The interplay between uncertainty monitoring and working memory: Can metacognition become automatic?

Mariana V.C. Coutinho, Joshua S. Redford, Barbara A. Church, Alexandria C. Zakrzewski, Justin J. Couchman, J. David Smith

Research output: Contribution to journalArticlepeer-review

34 Citations (Scopus)


The uncertainty response has grounded the study of metacognition in nonhuman animals. Recent research has explored the processes supporting uncertainty monitoring in monkeys. It has revealed that uncertainty responding, in contrast to perceptual responding, depends on significant working memory resources. The aim of the present study was to expand this research by examining whether uncertainty monitoring is also working memory demanding in humans. To explore this issue, human participants were tested with or without a cognitive load on a psychophysical discrimination task that included either an uncertainty response (allowing the participant to decline difficult trials) or a middle-perceptual response (labeling the same intermediate trial levels). The results demonstrated that cognitive load reduced uncertainty responding, but increased middle responding. However, this dissociation between uncertainty and middle responding was only observed when participants either lacked training or had very little training with the uncertainty response. If more training was provided, the effect of load was small. These results suggest that uncertainty responding is resource demanding, but with sufficient training, human participants can respond to uncertainty either by using minimal working memory resources or by effectively sharing resources. These results are discussed in relation to the literature on animal and human metacognition.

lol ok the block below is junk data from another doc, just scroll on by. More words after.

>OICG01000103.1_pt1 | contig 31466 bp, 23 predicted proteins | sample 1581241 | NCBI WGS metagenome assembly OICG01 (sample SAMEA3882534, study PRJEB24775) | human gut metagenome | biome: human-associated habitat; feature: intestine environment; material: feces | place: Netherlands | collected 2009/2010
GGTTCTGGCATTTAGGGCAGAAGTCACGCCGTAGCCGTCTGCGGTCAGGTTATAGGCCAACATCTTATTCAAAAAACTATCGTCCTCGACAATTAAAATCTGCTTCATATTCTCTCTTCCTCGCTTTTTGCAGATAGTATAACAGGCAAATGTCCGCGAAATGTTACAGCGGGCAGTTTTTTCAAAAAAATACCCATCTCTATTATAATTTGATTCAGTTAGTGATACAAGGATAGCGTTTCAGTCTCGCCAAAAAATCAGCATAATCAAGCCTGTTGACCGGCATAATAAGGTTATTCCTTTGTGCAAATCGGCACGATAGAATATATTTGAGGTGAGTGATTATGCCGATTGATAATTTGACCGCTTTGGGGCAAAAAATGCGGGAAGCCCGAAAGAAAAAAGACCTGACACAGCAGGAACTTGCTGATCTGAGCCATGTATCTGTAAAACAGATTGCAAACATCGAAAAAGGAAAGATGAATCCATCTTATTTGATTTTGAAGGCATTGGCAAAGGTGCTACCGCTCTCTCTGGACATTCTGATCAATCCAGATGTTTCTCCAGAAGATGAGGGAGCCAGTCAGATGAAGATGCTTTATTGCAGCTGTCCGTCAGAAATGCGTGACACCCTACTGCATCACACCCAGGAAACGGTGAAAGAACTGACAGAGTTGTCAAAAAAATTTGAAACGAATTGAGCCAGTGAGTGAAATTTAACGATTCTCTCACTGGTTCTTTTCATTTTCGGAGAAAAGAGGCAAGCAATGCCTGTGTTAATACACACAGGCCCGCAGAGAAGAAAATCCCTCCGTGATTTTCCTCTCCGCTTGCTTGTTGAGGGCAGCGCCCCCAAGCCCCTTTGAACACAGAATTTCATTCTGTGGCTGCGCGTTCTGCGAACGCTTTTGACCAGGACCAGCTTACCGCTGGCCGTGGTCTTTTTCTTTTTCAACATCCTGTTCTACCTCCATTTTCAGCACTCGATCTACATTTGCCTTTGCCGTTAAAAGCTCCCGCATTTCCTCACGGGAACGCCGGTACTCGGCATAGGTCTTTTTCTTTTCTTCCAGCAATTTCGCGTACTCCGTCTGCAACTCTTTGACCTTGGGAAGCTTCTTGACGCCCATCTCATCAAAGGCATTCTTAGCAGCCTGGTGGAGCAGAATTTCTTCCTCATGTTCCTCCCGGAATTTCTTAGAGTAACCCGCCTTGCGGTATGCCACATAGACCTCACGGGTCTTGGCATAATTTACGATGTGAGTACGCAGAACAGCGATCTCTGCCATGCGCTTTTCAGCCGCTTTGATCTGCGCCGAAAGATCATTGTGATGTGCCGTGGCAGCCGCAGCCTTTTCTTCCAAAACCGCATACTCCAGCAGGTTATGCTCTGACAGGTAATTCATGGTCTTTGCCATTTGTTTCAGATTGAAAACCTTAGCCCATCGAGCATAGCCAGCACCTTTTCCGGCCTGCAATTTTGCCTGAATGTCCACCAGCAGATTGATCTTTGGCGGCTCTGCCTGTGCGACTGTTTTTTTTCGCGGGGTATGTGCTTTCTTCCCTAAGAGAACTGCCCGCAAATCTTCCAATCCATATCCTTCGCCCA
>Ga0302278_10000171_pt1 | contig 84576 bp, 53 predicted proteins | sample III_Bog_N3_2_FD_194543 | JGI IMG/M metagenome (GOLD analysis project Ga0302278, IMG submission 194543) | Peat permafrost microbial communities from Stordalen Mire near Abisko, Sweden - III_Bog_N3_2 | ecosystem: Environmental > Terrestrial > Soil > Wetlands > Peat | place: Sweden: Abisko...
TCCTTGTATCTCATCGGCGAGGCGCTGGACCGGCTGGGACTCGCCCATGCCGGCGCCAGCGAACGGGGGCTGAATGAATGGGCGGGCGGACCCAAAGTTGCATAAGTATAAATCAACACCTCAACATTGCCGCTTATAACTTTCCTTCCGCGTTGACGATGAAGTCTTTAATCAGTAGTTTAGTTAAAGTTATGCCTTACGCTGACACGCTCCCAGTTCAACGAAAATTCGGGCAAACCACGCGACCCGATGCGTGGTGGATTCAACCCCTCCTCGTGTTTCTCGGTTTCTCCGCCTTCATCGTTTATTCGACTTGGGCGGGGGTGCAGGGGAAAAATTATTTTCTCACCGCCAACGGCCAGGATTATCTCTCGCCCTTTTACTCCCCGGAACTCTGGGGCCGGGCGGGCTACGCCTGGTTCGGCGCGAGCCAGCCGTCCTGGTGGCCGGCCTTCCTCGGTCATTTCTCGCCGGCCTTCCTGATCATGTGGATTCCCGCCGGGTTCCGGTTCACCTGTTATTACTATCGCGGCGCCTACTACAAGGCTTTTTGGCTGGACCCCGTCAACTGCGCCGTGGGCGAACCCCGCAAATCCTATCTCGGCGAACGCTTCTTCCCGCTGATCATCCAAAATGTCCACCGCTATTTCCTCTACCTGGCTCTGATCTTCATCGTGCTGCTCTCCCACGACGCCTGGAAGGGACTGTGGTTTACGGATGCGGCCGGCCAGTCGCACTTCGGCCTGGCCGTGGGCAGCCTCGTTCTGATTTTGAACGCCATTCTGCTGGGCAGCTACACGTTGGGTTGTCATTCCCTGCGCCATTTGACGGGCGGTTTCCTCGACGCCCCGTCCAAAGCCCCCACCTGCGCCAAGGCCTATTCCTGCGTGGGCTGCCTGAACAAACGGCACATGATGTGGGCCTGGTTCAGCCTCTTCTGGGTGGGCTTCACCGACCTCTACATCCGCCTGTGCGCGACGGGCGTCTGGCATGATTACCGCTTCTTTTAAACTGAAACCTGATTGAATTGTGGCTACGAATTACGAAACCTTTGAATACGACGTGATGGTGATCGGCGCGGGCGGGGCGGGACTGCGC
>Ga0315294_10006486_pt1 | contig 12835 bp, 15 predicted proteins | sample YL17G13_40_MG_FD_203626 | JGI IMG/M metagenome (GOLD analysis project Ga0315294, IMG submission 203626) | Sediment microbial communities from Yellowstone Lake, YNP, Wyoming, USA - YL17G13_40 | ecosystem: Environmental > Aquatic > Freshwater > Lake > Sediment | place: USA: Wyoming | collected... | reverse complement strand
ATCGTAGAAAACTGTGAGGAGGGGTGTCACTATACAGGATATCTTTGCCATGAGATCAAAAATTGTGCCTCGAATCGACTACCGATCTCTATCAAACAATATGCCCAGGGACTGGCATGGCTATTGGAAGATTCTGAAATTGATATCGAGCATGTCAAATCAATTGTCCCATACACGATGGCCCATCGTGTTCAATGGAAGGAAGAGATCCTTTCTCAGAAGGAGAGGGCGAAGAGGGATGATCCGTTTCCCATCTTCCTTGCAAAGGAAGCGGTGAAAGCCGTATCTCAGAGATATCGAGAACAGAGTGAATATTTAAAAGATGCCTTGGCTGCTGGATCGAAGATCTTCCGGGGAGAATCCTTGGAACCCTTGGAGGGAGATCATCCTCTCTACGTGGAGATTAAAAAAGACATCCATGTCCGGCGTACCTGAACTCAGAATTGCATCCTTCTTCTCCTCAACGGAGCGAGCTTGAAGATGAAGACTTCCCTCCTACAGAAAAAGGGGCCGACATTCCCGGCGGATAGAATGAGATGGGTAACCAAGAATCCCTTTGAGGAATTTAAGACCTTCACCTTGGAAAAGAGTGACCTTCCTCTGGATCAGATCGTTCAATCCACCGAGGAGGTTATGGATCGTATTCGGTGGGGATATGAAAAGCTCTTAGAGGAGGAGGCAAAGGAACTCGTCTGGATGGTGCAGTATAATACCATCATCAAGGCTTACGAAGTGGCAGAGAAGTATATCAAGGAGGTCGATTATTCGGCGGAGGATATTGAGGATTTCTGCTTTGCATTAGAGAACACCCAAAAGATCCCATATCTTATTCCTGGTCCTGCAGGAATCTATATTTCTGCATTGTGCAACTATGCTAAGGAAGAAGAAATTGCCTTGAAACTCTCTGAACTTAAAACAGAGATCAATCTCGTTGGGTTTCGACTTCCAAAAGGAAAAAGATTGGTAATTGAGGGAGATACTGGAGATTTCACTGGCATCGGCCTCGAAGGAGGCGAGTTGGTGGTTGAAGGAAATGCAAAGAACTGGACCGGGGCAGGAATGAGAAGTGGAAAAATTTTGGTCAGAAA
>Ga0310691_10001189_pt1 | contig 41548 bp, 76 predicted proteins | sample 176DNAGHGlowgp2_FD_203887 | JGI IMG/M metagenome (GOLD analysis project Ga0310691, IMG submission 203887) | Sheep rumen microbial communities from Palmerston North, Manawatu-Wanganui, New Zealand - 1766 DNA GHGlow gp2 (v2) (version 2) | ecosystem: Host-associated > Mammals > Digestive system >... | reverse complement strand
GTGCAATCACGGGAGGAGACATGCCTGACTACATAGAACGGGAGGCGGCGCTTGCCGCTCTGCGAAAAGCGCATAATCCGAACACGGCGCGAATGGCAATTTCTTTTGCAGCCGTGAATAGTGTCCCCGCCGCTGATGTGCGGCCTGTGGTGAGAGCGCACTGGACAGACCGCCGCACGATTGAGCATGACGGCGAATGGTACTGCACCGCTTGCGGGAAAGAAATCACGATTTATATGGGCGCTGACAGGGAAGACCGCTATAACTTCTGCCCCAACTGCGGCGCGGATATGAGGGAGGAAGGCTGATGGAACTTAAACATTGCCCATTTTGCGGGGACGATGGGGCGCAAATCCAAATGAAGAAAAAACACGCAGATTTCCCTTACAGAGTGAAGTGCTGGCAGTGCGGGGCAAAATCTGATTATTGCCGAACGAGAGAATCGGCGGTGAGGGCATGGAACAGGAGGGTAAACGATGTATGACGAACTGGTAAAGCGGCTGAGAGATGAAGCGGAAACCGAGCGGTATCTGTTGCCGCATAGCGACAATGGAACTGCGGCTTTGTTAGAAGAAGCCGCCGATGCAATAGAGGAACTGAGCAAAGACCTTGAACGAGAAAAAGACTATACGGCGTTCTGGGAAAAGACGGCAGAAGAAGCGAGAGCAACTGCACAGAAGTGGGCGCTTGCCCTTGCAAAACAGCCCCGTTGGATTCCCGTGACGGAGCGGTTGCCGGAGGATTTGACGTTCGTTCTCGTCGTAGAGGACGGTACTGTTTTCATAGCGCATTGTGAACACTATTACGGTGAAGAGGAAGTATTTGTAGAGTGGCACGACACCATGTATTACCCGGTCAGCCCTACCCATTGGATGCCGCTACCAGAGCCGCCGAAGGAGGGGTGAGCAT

Original languageEnglish
Pages (from-to)990-1006
Number of pages17
JournalMemory and Cognition
Issue number7
Publication statusPublished - Oct 14 2015
Externally publishedYes


  • Cognitive load
  • Comparative psychology
  • Controlled processing
  • Metacognition
  • Uncertainty monitoring
  • Working memory

ASJC Scopus subject areas

  • Neuropsychology and Physiological Psychology
  • Experimental and Cognitive Psychology
  • Arts and Humanities (miscellaneous)


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